For the independent artist, sounding great isn’t a rarity only available to well-funded artists anymore – it is essential. Music sales may have diminished, but that doesn’t mean that recorded music is on its way out. Far from it. More music is being consumed on more devices by more listeners than ever before in history! Musicians are making their music available on internet and satellite radio, online music streaming services such as Pandora, Spotify, Rdio, Deezer, and YouTube, selling on direct-to-fan sites such as CD Baby, Bandcamp, and ReverbNation, and still pushing sales through â€˜traditional’ online retailers such as iTunes and Amazon MP3. Let’s face it, there is no excuse for an artist to put out sub-par recordings.
To many, audio engineers are still mysterious. To others, they are â€˜evil’ manipulators of sound, creating false, auto-tuned, drones out of terrible artists. This, however, is far from fact. Every record, no matter the type, gets taken care of by a recording engineer, mixing engineer, and mastering engineer. The recording engineer uses a plethora of microphones and technique to accurately capture and record the artist’s performance as it happens in the recording studio. The mixing engineer takes all of the separate audio tracks and crafts the music to sound great and convey the song’s emotion. He sets proper levels, panning, EQ, compression, and adds creative effects where needed to enhance the artist’s vision. Lastly, the mastering engineer uses special gear and highly trained ears in an acoustically sound room to subtly polish and prepare the track for final release and ensure the recording translates to a variety of speakers. “While many audio techniques can enhance the final production, we engineers are not magicians and can’t replace a poor performance or terrible recording,” says Scott of Virtual Mix Engineer.
Recordings are more often used as promotional vessel for artists and labels. The most income these days is in touring, publishing, sync placements, and merchandise. When a listener connects with a band’s music, they’ll listen to their records, tweet, and share the music with their friends. The fans want to support the artist and buy tickets to their concerts, purchase apparel, and follow and interact with the band through social media. As the artist grows in popularity, their music may be chosen for sync placements in movies and TV, which not only provides great exposure, it also pays well. To make it to this stage however, it all begins with a great song and polished recording.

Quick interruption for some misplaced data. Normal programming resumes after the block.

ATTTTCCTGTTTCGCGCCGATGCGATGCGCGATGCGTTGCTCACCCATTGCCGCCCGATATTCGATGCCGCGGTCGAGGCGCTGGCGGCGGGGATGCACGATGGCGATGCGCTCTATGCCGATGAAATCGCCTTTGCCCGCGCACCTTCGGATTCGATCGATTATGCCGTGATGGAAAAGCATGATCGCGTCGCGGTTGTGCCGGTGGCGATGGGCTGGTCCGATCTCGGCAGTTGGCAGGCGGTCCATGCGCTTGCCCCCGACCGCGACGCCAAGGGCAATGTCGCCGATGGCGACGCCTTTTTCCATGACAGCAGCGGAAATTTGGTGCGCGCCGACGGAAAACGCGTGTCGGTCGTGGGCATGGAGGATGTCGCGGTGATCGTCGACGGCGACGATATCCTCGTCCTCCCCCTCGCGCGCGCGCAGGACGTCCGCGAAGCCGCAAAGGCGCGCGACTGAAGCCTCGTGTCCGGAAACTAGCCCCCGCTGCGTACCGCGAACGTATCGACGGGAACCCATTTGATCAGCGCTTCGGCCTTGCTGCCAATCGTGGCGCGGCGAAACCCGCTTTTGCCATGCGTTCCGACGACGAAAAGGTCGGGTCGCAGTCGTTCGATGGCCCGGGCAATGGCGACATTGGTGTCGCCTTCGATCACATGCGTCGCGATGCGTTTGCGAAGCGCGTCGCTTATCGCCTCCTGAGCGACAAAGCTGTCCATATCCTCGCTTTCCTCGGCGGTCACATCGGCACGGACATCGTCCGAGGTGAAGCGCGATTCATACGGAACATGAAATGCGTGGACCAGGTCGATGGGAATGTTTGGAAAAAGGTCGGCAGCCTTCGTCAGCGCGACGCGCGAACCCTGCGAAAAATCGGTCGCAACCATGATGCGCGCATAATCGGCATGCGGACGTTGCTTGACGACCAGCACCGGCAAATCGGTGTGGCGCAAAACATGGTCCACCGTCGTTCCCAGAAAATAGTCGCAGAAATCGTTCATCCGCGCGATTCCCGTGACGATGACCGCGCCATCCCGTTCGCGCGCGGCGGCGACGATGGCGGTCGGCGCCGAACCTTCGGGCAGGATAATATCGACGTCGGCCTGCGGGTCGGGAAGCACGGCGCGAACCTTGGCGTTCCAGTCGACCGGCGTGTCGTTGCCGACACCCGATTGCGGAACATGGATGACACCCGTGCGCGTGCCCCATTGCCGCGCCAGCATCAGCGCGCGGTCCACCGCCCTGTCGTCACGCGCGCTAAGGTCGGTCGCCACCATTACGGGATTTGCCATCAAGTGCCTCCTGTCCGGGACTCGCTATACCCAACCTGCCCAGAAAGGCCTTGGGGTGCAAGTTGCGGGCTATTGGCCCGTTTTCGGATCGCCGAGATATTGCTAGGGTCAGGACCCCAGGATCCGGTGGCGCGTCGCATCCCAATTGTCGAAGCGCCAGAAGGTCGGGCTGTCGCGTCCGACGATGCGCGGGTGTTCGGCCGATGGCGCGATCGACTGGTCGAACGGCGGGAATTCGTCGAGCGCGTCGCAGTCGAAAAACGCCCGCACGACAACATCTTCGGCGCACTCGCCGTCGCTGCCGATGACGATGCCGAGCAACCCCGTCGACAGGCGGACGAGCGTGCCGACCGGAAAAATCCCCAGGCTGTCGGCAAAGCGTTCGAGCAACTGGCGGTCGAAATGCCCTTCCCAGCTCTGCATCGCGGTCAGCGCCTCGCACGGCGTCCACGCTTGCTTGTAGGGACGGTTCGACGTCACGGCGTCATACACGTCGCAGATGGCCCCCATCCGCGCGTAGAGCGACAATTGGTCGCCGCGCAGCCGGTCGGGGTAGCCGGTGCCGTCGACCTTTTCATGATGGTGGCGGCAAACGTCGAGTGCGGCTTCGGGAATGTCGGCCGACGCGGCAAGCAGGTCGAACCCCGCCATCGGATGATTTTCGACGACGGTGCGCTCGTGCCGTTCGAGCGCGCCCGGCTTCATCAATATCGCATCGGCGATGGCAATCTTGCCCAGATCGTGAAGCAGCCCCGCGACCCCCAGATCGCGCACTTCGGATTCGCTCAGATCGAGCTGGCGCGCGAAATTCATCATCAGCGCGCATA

The rise of DIY recording has led to more musicians releasing music than ever before. With a powerful laptop, some mics, a digital audio workstation, and a little know-how, anyone can record and release music. One area where many musicians fall short is failing to recognize their weaknesses in mixing. An experienced mixer has the right tools, but most importantly the knowledge to make a production reach its full potential. Though it can be difficult for an artist, letting go and trusting your engineer will take your productions to the next level and help you stand out from the masses. Fans are instantly attracted to a well-written and performed song that sounds like a hit.
Spend the proper time in pre-production, ensuring your song and arrangement are as solid as possible. Then and only then, go to the best studio you can afford to record your basic tracks. Find a local or online mixing engineer within your budget whose work and personality you like, and tweak the mixdown until you’re satisfied. Lastly, send the songs off to mastering for that final polish. Once your record is completed, you can get the music into multiple stores and into the ears of your listeners and fans.Scott Horton is the ultimate example of the contemporary mixing engineer/producer/songwriter. He has collaborated with an endless number of recording artists the world over in all musical genres ranging from Pop, Pop-Rock, Hip-Hop,RnB, Urban and more. His online mixing and mastering service, Virtual Mix Engineer, provides artists and record labels with great sounding mixes which make impressions that count. Get in touch with Scott at http://www.virtualmixengineer.com This article is copyright protected.